Saturday, August 30, 2008

The Weekly Word/Phrase: "Dependence on Foreign Oil"

We've been hearing about our "dependence on foreign oil" since gas prices began rising, but I think the phrase is misleading. It combines two crucial problems of the American economy and treats them as one:
  1. America's heavy dependence on oil and gasoline for our outmoded, single-passenger based transportation system.
  2. The loss of jobs and production from the United States.
First thing first. Since the auto industry destroyed rail lines in the 1940s and 50s, most Americans travel by car. Many see the "freedom" of car ownership as a signal American value. Once you've got a car, you're an adult; you own your destiny.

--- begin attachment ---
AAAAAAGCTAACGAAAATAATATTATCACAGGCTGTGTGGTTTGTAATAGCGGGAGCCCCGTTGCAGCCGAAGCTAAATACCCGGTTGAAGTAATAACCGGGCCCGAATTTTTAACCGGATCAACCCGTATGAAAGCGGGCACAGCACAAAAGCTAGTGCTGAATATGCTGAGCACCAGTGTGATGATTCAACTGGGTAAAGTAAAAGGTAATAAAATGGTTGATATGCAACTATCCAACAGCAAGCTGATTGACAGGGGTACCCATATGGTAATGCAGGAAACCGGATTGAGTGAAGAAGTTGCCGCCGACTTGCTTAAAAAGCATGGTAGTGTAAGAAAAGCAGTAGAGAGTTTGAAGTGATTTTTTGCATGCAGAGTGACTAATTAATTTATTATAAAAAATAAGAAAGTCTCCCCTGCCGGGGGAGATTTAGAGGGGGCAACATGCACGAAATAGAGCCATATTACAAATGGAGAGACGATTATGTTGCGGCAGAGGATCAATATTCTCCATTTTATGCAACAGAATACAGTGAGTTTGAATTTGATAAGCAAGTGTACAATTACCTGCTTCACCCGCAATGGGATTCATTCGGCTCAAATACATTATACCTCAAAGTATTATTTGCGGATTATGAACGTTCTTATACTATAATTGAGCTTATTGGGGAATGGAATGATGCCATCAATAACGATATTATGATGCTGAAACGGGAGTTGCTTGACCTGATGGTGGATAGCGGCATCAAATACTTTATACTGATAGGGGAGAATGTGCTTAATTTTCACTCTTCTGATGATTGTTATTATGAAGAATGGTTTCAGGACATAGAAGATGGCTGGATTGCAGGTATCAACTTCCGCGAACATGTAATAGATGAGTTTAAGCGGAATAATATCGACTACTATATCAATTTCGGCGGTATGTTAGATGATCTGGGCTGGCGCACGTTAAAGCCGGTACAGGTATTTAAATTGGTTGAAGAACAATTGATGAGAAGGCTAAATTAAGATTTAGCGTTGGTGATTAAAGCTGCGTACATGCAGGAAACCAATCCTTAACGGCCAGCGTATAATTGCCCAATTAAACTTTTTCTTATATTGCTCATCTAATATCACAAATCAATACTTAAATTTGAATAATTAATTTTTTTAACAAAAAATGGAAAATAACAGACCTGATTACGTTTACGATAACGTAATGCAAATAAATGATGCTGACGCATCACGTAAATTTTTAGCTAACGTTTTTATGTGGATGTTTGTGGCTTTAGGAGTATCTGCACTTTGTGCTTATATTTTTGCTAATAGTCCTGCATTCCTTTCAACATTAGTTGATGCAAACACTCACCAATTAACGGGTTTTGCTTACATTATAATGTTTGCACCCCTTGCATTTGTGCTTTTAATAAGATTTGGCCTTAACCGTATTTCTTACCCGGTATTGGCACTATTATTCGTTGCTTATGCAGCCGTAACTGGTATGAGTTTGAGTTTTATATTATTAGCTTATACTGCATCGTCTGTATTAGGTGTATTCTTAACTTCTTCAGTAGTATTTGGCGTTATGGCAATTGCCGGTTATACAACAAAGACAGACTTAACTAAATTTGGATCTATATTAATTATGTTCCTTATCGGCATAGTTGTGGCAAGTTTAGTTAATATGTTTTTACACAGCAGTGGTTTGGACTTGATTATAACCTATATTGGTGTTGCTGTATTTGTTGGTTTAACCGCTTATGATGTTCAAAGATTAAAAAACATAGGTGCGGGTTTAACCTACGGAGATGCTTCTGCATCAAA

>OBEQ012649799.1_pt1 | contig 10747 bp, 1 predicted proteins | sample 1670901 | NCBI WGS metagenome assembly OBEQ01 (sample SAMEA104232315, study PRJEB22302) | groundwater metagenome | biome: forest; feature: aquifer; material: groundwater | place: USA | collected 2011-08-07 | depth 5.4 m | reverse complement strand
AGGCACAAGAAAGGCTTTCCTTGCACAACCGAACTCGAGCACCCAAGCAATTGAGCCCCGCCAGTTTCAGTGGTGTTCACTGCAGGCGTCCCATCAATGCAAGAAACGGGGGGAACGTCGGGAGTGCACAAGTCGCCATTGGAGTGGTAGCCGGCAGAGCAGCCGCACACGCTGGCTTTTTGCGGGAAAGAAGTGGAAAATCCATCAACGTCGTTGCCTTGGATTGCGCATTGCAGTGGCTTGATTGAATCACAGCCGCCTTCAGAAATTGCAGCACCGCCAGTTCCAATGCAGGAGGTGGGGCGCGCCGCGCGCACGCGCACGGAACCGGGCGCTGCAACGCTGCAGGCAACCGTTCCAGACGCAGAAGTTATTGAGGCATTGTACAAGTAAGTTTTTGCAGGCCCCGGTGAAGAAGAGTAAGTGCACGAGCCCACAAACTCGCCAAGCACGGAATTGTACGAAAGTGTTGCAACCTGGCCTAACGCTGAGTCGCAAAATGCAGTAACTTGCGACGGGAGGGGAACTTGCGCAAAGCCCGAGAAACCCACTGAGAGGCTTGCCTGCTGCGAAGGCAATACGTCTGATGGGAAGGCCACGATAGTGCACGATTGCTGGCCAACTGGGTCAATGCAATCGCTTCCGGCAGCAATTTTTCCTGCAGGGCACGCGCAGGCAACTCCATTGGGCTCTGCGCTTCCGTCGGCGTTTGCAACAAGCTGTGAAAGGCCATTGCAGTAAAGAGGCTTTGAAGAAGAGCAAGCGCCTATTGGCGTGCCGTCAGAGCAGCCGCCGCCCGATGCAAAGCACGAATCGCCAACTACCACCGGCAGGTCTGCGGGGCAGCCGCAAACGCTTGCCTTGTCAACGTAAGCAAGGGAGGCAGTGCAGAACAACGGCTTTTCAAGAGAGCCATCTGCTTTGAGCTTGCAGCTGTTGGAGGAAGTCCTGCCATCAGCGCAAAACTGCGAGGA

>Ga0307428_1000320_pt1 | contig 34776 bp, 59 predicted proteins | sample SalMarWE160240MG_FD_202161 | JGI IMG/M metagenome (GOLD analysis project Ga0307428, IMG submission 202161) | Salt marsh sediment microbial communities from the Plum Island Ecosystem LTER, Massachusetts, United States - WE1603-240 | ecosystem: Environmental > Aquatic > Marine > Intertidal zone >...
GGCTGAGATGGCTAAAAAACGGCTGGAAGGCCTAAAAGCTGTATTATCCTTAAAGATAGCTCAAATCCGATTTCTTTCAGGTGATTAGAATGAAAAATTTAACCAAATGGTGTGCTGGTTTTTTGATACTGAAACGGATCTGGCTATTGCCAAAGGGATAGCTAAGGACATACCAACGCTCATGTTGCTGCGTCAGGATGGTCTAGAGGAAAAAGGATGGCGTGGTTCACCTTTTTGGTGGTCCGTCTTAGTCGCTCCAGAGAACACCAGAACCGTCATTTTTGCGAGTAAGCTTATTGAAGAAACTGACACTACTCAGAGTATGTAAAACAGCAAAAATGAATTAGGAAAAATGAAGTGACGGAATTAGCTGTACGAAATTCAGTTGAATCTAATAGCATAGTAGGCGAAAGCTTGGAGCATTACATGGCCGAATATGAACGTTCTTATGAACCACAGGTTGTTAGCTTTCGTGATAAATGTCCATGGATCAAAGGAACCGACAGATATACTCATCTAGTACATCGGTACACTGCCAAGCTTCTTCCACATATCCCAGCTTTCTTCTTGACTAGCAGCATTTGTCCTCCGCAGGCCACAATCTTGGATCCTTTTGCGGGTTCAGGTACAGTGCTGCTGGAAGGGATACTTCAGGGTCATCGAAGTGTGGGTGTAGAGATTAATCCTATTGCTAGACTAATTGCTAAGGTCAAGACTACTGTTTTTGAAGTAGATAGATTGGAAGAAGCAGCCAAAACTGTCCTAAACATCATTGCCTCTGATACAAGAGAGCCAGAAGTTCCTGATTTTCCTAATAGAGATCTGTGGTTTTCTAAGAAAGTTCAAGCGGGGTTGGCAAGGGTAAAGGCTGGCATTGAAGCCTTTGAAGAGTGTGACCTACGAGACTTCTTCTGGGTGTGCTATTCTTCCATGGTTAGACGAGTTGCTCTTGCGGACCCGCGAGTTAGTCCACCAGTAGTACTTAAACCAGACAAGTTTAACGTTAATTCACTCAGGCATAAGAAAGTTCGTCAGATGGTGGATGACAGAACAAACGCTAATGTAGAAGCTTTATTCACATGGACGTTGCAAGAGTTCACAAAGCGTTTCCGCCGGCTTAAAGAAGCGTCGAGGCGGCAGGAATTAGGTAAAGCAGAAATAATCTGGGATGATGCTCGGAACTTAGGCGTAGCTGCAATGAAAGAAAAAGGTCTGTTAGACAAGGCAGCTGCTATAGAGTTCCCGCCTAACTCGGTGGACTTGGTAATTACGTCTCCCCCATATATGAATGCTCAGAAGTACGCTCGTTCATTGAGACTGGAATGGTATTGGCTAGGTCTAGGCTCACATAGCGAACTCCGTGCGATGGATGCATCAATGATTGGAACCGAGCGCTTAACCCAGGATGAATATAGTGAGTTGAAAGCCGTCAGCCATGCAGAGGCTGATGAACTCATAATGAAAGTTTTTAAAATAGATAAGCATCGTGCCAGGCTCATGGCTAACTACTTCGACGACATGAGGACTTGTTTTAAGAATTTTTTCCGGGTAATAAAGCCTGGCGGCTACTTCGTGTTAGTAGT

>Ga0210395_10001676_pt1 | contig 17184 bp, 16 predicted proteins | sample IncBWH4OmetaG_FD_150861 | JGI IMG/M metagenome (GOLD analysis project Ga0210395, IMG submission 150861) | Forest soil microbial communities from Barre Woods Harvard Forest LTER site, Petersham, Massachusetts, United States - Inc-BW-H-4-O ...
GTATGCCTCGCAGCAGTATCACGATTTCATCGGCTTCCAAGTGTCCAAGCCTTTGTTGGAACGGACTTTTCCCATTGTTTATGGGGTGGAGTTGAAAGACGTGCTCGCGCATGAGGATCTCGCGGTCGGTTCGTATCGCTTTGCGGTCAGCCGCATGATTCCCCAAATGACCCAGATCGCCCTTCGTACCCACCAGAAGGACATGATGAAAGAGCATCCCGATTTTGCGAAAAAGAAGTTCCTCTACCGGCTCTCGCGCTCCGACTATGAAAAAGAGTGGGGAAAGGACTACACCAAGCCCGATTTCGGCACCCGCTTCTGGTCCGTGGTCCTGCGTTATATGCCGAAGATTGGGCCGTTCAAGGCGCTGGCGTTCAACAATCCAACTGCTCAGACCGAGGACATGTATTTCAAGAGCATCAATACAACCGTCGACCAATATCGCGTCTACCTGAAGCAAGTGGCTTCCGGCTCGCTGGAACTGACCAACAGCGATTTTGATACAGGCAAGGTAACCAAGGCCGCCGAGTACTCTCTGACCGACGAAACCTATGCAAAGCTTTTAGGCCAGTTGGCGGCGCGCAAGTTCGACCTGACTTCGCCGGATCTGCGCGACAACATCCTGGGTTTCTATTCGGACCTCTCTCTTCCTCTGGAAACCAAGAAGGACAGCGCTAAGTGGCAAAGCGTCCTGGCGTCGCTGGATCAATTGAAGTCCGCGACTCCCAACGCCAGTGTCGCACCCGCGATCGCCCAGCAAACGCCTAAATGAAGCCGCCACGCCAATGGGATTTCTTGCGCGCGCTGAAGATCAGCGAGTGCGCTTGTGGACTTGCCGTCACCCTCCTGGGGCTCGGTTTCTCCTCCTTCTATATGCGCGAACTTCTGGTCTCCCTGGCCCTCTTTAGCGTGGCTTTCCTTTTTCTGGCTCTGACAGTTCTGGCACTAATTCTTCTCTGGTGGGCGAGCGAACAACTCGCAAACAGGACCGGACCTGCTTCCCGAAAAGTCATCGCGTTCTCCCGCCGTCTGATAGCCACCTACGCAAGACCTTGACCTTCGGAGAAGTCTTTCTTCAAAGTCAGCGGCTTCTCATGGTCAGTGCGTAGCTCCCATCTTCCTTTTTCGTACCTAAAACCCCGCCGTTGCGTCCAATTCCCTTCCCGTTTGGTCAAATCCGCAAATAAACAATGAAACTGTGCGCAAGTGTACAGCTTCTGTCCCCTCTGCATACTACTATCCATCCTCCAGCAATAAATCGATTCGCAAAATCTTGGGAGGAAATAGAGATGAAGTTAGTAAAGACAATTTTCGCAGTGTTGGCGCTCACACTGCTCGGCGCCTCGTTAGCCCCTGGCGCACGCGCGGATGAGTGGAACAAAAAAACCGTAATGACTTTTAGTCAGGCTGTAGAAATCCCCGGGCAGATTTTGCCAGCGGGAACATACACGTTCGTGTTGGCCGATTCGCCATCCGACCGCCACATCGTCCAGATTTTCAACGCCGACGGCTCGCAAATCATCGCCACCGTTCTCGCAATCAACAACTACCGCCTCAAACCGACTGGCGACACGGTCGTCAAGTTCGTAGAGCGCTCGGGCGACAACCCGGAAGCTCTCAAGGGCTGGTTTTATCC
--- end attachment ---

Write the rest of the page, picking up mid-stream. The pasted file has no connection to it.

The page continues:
In fact, owning a car means constantly giving to a larger system run by automakers, oil producers and refiners, the insurance industry, and the government. It's a heavy financial burden that, in turn, takes an enormous toll on the environment as well as communities.

And since the middle part of the twentieth century, American oil finds have decreased and forced us to import the vast majority of our oil supplies. Not only that, but as labor unions have declined, especially since the 1980s, jobs and production have moved overseas. Oil is simply one of many products we import. Communities built around production have largely disappeared in the U.S.; travel grows, imports grow, localities fade.

So our so-called dependence on foreign oil is two dependencies, misunderstood to be one.

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